Like many people, I find change hard. In fact, I really don’t like change. I think this is the result of a high school experience; one-third of my classmates left each year. (I was a military off-spring; we changed assignments every three years.)
Yet, in today’s world change is probably the only constant. Does that make it fun? Not necessarily. Does that make it easy? Nope. Does that make it necessary? Yep.
Evaluators deal with change regularly. New programs are required; those must be evaluated. Old programs are revised; those must be evaluated. New approaches are developed and presented to the field. (When I first became an evaluator, there wasn’t a systems approach to evaluation; there wasn’t developmental evaluation; I could continue.) New technologies are available and must be used even if the old one wasn’t broken (even for those of us who are techno-peasants).
I just finished a major qualitative evaluation that involved real-time virtual focus groups. When I researched this topic (virtual focus groups), I found a lot of information about non-synchronous focus groups, focus groups using a conferencing software, even synchronous focus groups without pictures. I didn’t find anything about using real-time synchronous virtual focus groups. Unfortunately, we didn’t have much money even though there are services available.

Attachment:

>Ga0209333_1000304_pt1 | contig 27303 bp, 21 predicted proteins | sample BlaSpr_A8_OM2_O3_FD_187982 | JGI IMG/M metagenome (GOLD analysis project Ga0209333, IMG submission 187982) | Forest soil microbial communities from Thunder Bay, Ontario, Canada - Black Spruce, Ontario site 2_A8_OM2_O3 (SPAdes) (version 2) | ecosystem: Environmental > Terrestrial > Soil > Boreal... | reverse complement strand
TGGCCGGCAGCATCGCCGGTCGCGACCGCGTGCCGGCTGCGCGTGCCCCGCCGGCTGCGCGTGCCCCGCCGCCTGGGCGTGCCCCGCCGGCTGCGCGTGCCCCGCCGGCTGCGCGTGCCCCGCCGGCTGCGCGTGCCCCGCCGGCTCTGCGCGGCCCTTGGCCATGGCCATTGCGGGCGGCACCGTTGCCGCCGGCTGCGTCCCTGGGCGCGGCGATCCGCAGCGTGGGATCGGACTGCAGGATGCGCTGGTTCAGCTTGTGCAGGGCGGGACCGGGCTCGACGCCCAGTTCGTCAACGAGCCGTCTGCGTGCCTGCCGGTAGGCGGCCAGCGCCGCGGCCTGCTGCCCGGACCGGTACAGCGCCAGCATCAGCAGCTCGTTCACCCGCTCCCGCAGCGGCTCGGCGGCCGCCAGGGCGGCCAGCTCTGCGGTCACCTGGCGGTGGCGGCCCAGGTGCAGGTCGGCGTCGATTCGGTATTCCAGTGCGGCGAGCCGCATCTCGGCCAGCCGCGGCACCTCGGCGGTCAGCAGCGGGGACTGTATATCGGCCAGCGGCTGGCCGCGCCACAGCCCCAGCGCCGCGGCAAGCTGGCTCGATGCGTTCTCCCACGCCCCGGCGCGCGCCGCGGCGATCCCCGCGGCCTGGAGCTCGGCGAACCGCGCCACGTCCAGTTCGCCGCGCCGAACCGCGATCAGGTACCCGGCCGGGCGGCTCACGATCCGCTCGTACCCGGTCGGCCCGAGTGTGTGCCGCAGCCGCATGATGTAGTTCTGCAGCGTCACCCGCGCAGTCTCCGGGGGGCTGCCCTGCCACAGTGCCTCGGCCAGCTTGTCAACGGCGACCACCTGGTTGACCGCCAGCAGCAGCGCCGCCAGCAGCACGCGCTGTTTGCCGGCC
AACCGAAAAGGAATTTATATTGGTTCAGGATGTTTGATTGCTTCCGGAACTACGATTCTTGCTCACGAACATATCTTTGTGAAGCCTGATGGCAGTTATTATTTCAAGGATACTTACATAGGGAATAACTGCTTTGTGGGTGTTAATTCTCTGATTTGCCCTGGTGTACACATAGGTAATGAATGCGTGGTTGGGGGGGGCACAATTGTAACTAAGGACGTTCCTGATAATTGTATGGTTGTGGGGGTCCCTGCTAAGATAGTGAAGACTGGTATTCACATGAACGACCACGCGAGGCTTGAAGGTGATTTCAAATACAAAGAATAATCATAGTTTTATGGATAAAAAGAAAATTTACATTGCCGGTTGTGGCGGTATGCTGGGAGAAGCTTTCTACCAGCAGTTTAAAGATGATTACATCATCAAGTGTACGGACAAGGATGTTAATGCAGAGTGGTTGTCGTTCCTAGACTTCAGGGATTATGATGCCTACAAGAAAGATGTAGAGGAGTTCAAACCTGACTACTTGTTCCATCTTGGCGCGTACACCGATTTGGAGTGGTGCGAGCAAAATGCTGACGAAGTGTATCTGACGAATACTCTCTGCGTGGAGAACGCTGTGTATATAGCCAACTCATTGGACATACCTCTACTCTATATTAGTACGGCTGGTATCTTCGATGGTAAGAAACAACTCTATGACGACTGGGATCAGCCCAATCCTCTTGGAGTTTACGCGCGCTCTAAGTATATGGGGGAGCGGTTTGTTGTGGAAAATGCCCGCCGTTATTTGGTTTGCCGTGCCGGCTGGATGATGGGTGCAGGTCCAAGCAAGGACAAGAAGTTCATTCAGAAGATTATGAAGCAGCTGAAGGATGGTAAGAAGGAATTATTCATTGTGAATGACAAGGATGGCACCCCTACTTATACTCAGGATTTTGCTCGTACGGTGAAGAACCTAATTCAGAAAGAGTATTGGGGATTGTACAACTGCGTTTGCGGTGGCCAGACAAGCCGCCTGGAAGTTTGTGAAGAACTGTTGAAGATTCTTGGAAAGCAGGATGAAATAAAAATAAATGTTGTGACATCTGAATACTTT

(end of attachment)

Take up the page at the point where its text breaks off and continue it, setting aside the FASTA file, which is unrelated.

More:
We had technical problems. We had people who declined (and then complained that they were not included). We had groups that consisted of two people. (Is that really a group?) Every thing I knew about focus groups said 10 -12 participants. We (as it was a group effort) figured that some of the invited members would not participate. We were looking for 6 – 8 participating members. We did a lot of adjusting to accommodate the numbers. There was a lot of change. I got frustrated. I wanted to quit. I didn’t. And consequently, neither did the team. Change happened.We persevered and conducted 12 virtual focus groups with a total of 65 participating members. I did two individual interviews as well. They were considered external stakeholders and although we would have loved to have focus groups consisting of external stakeholders, that didn’t happen. I am grateful that they were willing to participate.
Now I’m analyzing the data; a challenging task to be sure. I’m not expecting any surprises; I hope there are not any–that would mean more change. Something I don’t like. Change is hard.